Statues pay tribute to the good side of people

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June 10

Don’t airbrush history by destroying, damaging or removing statues. Let’s use this giant wave of public anger as a golden opportunity for good.

There is good and bad in everyone – the only difference is that in some people the balance is for good, in others the balance goes the other way. That was seen even in Jesus…but more of that later.

All the statues around Britain and worldwide have been erected to commemorate the good side of the person, while ignoring anything bad the person did.

This is nothing more than hypocrisy. The likes of Churchill and Nelson saved Britain and it’s absolutely right that they should be remembered. But if those huge greats from the past did wrong then that should be remembered too.

So, instead of disposing of our statues, or putting them in museums, why not put them back on their plinths and on one side of the plinth remember all the good things that person did, and on the other record the bad things.

Statue with mask in Seville

That way future generations who pass the public statues could read the good the commemorated person did while balancing that with the bad side. Ghastly as it is for us to think about it now, you and me and all people in Britain have, in some way, benefited from the slave trade. Without it Britain would not be one of the top ten wealthiest nations in the world and we wouldn’t have had the millions from super rich slave traders and land-owners for public buildings and to institutions. So it is fitting to say we owe a great debt of gratitude for the blacks who suffered great hardship, cruelty and death in the hands of traders and landowners of the 17th and 18th centuries.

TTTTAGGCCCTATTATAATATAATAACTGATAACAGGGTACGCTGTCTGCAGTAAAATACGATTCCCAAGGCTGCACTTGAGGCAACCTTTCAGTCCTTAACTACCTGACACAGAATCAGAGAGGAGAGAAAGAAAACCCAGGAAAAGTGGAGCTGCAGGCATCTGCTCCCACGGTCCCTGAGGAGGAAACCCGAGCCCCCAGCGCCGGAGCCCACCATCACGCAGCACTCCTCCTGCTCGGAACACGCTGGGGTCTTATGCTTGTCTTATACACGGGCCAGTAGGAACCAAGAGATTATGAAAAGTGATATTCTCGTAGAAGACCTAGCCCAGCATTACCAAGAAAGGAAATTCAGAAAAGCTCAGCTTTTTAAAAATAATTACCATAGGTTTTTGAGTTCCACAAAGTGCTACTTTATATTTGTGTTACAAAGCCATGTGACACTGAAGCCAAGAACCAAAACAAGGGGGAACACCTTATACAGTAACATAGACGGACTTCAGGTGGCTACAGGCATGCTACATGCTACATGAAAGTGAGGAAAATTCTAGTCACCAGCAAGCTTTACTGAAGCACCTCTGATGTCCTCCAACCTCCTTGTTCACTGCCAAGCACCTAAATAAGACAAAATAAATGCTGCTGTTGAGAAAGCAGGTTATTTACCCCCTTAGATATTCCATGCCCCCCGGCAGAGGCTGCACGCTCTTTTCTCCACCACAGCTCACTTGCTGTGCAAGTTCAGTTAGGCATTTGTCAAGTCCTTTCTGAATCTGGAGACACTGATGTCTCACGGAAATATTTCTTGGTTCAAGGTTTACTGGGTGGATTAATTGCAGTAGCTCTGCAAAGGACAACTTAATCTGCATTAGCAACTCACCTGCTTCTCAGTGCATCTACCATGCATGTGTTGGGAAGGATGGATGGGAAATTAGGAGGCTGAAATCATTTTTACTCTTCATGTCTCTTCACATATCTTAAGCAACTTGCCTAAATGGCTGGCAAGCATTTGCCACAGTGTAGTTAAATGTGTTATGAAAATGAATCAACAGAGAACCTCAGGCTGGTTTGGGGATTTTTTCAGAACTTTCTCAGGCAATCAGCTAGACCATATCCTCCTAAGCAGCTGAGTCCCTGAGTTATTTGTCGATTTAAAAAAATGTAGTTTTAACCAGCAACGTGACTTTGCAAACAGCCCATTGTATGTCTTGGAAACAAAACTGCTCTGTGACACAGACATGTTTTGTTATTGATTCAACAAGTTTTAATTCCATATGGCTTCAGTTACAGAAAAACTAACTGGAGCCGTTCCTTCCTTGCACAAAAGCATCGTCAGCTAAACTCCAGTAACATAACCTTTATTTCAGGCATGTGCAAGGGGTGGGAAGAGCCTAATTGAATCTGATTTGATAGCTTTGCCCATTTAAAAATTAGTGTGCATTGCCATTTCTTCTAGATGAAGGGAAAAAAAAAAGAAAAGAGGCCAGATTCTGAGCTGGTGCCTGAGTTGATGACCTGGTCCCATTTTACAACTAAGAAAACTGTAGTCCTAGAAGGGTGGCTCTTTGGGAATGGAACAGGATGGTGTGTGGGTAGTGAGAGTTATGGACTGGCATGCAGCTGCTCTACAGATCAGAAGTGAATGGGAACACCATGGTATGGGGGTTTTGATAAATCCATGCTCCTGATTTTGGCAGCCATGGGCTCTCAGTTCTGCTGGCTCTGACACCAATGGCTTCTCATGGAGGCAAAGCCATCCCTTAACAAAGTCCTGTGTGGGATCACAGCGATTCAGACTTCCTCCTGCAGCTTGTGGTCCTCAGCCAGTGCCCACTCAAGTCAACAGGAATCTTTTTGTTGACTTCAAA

If you haven’t watched some of the heart-wrenching films showing what slaves went through then you should – and if it doesn’t bring you to tears nothing would.

I think Germany was wrong in removing all the statues of Hitler at the end of WW2. He and his ghastly band of Nazis should be on statues with details of their atrocities recorded below, especially to the Jews and races the Nazis believed inferior. That way history would not be airbrushed or forgotten and would be a poignant reminder for future generations to be very wary of who you elect into power!

I mentioned Jesus earlier. He committed an act of vandalism when he ran amok in a temple when he saw money lending going on…with the church no doubt benefiting financially from the transactions. His motives may be right but his actions were wrong – in just the same way as the vandals who commit crimes in pursuit of a cause.

As a human race we are better than all this. We cannot erase history, we have to learn from it and teach the next generation to do better than we have. That way we can all lead better lives.

Tony Mayes

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